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They had a good stride in the early 2000s, yes and by the end of the Netburst's lifespan Athlons were overall better chips. Even so, they didn't really demolish them (in some tasks P4s were still better), definitely nowhere near the demolition AMD received during the Bulldozer era (end honestly Zen1 as well). But here's the thing - the reason they were able to do so back then, was the well known and documented plan, that Netburst would eventually reach well over 5Ghz (which at its inception seemed solid, given the rapid silicon technology development at the time), but the process nodes never delivered. And what do you know, AMD's next breakthrough once again came during Intel's struggles with 10nm and based on development and revenues from an entirely different industry (TSMC/mobile). If all they had was their (once own) Global foundries, they would still be hobbling along with Zen+ (or maybe by now +++) just like they did previously with barely perceptible improvements of Bulldozer for 6+ years.
Yeah, saying Neburst was better in some tasks is like saying a dragster is a good car for the road, because in some "tasks" it fares better. Netburst's wins were very few and usually came because of Intel's compiler.
Regardless, AMD's win wasn't on performance (performance was in the same ballpark), it was on cost and perf/W.
 
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The thing right now and in reality is, we actually do not have more than 8 P cores on anything that is on a single CCD or ring bus. You have to go back to COmet Lake and Broadwell E where I think hey had a maximum of 10 on same ring/CCD.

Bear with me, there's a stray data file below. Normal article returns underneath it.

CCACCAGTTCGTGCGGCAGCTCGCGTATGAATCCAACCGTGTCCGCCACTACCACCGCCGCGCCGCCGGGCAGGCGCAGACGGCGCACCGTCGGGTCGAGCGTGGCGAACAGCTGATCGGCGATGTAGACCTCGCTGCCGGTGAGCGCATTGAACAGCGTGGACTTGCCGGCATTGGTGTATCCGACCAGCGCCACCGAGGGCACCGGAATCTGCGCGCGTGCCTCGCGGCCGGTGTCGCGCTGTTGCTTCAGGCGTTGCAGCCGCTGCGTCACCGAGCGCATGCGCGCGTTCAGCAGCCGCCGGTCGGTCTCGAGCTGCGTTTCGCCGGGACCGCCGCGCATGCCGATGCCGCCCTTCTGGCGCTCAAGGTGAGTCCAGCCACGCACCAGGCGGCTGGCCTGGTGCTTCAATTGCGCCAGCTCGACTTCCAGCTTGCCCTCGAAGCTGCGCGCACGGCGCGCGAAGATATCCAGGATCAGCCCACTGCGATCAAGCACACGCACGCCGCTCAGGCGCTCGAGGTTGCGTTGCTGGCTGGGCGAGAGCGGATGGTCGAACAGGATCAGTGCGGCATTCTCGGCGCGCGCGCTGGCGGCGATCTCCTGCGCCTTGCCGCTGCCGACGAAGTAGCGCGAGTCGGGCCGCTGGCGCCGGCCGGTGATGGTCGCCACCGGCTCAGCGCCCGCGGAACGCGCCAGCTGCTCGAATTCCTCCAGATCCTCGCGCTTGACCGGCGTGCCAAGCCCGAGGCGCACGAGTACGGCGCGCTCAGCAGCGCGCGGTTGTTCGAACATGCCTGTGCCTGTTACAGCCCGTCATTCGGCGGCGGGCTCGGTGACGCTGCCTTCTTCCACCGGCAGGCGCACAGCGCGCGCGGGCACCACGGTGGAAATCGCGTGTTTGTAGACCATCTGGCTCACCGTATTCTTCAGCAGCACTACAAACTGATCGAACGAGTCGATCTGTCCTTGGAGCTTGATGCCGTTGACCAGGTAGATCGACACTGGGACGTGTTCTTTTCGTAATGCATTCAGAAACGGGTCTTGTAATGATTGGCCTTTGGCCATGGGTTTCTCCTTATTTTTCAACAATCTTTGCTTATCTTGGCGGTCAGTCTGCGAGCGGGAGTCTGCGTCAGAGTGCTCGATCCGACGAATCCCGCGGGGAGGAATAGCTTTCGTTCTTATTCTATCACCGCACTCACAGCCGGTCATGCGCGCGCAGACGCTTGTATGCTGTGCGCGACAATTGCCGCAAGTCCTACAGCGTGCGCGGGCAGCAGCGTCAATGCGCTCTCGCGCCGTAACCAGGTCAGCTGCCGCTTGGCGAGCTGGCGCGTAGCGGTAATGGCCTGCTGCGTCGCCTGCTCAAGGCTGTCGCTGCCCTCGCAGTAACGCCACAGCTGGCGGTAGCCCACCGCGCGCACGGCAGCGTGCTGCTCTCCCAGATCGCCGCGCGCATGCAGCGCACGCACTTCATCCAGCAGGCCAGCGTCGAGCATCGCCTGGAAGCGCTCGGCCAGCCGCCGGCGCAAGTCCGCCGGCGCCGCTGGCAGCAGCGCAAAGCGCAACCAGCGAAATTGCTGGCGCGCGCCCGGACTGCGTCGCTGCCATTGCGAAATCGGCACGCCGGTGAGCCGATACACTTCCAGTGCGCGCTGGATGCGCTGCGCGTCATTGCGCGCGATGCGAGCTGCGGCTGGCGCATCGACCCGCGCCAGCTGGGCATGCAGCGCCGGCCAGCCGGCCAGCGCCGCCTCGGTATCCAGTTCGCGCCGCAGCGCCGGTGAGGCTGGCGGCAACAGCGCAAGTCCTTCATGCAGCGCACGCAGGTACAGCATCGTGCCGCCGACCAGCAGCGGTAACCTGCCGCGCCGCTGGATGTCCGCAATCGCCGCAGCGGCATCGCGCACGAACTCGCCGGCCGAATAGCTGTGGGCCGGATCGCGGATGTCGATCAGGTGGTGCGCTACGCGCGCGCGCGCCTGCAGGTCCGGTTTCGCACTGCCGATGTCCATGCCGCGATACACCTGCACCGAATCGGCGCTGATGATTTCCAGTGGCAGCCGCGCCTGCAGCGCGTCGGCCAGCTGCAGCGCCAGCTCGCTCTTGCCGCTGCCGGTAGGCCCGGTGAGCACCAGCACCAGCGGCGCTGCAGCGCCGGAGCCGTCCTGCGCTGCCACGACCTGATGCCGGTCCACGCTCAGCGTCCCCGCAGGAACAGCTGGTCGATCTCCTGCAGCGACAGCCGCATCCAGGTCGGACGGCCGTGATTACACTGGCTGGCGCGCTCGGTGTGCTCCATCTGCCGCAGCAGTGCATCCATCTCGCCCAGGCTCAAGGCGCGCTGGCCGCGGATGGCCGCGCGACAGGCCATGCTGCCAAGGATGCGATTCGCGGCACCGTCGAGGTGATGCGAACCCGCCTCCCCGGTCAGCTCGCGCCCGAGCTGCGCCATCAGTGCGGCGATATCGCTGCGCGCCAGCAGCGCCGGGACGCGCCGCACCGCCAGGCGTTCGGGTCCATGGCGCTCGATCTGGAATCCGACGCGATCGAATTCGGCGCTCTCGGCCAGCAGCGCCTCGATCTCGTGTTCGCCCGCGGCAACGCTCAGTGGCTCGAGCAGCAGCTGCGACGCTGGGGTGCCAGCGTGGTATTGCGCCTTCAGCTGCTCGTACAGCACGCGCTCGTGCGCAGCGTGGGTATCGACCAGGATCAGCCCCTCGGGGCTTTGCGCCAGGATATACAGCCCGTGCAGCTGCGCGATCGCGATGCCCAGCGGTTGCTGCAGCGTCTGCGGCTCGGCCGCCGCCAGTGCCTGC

AMD even with Zen 3 and now Zen 4 still have 8 cores maximum per CCD. And the latency to cross CCDs is far higher (3-4X than inter core communication within a CCD or in Intel's case the ring. That could cause problems or slight pause in games if they take more than 6 cores on 5900X or 7900X which just have 2 6 core chiplets. In that case games are better off with a 5800X as they have 8 cores in one CCD or Intel 12th gen 8 p cores with e-cores off.


Zen 5 is supposed to have 16 core CCDs so that will be exciting as it will be first true more than 8 core CPU with modern IPC.

For now though games actually are better off on one CCD/ring chiplets as I found out latency to cross CCDs or a ring is much much higher than I thought. In theory that i bad for something like game threads that need to always communicate with each other as fast as possible.

So Zen 5 looks exciting.

Best thing now as I just found out would be for a 10 core Intel ring bus Golden Cove or Raptor Cove CPU, or an 8 core with lots more cache and no e-cores. Or buy a 12700K and shut off e-cores and you get the best gaming CPU tied with 5800X3D, but far better in other things as well with e-cores off of course.

E-cores are just not good right now as hybrid arch causes more trouble than its worth and it drags the ring clock down a lot which hampers performance.

Though games fortunately do not really even need more than 6 cores 12 threads with excellent IPC, but 8 cores 16 threads is definitely more comfortable for headroom. Would like a couple more cores for overprovision, but unnecessary at least now and unfortunately such product with more than 8 cores in a single CCD/ring bus does not exist yet and will not till Zen 5 or maybe Meteor Lake as Intel seems to be changing the design on it where it appeared it was going to be still